The Importance of Anger in Self-Leadership: A Signal to Change Something

Anger is often viewed as overwhelming, embarrassing, and scary. But what if it were seen as a valuable guide and trusted advisor, bringing important messages?

Ira Leppänen, a workplace emotional intelligence coach, helps individuals develop not only their performance but also their well-being and resilience. According to Leppänen, anger is one of the most misunderstood emotions and can often be under-utilized in self-leadership.

With the current internal turmoil and contradiction, many people are facing a crisis of identity as their work and home selves blend together. Leppänen encourages approaching suppressed emotions, such as anger, with curiosity and compassion rather than letting them surface in overwhelming forms.

“Anger itself is neither good nor bad – what is most meaningful is the way you handle it. Think about why anger arises in yourself, in your clients or even in your team members? And what does it tell you?”

Change from Suppressing Anger to Consciously Handling It

Leppänen admits that she has been fiery and impatient by nature since childhood, and did not have very constructive ways of dealing with anger.

“I used to believe that the only way to deal with anger was to suppress it. I did this for so long until my internal pressure cooker finally erupted – sometimes in a rage,” Leppänen says with a laugh.

Eventually, Leppänen came to understand that she needed to learn how to effectively manage her anger. The first step was acknowledging and accepting its existence. From there, she could learn how to use it constructively. A key realization came from a conversation with her therapist, when she understood that it was not fair to expect others to be able to read her mind and interpret her emotions.

“We cannot expect even our closest loved ones to be able to understand our emotions just by reading our facial expressions or guessing what we want or think. It is my responsibility to communicate my emotions and make conscious choices.”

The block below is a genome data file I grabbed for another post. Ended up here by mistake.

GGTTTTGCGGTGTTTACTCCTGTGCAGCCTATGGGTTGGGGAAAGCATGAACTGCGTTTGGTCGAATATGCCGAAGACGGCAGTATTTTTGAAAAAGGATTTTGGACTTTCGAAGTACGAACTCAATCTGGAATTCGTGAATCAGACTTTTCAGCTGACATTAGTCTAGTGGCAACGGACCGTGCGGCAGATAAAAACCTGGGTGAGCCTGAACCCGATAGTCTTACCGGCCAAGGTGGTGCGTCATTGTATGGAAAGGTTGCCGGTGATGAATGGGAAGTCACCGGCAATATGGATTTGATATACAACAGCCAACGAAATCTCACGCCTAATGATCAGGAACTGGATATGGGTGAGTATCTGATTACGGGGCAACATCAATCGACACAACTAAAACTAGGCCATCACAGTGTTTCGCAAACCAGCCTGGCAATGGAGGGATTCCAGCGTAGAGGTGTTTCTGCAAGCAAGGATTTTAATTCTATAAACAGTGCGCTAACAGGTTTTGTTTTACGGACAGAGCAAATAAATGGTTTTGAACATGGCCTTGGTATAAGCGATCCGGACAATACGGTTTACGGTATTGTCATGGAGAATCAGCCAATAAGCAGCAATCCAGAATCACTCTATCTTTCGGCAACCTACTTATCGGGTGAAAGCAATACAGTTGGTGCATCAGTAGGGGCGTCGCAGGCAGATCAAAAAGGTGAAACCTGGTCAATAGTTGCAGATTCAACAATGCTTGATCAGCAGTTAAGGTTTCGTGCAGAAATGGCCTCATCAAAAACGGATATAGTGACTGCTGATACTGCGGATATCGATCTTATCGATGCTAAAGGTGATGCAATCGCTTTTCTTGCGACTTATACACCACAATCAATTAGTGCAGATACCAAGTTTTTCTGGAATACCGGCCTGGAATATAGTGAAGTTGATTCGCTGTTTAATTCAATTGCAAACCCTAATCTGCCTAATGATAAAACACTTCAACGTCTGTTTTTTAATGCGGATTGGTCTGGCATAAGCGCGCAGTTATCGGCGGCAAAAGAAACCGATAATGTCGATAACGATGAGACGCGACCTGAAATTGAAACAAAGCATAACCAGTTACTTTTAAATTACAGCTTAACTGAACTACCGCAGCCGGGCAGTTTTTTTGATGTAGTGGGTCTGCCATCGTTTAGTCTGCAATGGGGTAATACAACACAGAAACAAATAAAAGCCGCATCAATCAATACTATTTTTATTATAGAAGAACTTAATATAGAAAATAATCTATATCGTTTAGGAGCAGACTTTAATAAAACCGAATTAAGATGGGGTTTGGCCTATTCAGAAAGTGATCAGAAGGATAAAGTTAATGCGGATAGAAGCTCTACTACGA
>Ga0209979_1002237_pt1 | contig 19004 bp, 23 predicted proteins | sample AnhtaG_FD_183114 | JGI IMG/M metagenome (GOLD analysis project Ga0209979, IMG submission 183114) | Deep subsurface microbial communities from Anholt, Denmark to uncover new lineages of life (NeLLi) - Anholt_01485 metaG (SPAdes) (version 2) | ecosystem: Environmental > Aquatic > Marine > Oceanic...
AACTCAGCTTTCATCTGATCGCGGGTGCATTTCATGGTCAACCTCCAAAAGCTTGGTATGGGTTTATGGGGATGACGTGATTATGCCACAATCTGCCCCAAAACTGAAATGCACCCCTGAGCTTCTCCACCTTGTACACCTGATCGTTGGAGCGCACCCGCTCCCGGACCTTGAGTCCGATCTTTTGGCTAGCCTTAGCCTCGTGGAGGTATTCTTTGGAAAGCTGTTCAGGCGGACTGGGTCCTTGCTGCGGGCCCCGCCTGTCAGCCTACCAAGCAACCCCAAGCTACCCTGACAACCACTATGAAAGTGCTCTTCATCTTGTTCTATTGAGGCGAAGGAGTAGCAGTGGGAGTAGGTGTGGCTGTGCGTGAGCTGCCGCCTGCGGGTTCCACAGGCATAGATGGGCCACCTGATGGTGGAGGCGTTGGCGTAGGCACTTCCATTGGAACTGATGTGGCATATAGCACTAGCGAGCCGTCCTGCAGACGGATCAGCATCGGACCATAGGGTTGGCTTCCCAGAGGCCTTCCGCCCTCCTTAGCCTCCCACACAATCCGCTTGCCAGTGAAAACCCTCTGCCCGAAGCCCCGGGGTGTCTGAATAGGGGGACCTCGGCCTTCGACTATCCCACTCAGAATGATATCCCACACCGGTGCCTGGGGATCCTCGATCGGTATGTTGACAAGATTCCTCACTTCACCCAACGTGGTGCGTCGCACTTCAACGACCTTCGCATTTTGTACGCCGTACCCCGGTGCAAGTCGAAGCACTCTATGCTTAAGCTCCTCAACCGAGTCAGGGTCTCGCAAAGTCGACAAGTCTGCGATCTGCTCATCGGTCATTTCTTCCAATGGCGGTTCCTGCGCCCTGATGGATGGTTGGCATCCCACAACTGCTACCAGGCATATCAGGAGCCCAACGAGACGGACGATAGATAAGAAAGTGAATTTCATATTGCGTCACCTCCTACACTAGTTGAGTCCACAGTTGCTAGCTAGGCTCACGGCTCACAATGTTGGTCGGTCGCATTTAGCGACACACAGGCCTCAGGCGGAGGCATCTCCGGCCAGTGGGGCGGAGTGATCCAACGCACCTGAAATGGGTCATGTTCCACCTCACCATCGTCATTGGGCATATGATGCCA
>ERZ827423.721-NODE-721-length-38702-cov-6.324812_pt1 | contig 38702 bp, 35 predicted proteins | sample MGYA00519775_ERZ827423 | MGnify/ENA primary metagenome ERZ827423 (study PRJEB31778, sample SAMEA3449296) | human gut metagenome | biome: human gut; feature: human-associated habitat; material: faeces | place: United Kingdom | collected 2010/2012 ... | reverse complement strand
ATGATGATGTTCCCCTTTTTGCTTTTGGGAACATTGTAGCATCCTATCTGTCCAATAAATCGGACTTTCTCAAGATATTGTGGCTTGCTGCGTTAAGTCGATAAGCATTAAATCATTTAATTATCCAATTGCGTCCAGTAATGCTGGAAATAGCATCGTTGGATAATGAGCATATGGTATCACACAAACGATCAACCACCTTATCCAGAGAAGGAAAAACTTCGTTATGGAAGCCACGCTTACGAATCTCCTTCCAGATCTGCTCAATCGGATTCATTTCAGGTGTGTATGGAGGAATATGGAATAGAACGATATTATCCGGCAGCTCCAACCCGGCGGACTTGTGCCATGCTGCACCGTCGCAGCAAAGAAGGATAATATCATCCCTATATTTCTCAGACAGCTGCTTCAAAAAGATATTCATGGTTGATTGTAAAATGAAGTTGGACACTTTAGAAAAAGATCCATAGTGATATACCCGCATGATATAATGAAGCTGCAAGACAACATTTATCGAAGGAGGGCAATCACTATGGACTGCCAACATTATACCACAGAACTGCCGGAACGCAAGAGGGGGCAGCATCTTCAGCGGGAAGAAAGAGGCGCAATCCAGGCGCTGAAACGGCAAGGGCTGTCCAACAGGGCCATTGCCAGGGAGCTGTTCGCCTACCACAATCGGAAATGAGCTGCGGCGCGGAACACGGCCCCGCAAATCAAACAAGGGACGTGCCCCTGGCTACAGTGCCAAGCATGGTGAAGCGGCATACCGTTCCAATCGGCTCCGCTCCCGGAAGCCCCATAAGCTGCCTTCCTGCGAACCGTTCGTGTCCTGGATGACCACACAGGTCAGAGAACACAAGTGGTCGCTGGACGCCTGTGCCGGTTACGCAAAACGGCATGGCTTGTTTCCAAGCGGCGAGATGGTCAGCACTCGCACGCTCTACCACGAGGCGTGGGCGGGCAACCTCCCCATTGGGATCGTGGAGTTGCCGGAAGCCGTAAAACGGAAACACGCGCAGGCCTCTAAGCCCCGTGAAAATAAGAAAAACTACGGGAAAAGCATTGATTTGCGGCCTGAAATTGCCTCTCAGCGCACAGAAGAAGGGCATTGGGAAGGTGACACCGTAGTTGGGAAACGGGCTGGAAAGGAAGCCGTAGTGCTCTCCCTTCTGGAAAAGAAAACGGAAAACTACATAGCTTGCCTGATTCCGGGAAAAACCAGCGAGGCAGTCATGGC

She knows that being open and vulnerable about feelings is not easy.

“It’s much easier to sulk and vent your disappointment when the other person doesn’t understand the message of my frustrated sigh. In addition to civilian life, you come across this with constant input in working life as well: what a disappointment when that colleague can’t read my thoughts.”

It can be tempting to dwell on disappointment and express frustration when others don’t understand our cues, but it’s important to remember that anger can also serve as a tool for setting boundaries and managing our own emotions.

Many times, one’s own schedule is so full that one starts looking for the fault outside. In both personal and professional settings, it’s easy to blame others when our own schedules become overwhelming, but using anger constructively can help us prioritize and take control of the situation.

“Ultimately, we ourselves are responsible for how many meetings we have packed into our day, which leads to a constant feeling of inadequacy. In this case, the feeling of anger that rises to the surface is an important message that something should be done differently.”

The feeling of anger can help with prioritization.

If every meeting annoys you and you feel that there is no time for employees’ problems, it is often a matter of failing to set your own boundaries. Rushing kills empathy – towards yourself and others.

Could you make better use of your irritation in managing your own time and clarifying your priorities? How could you harness the power of anger and set your own boundaries?

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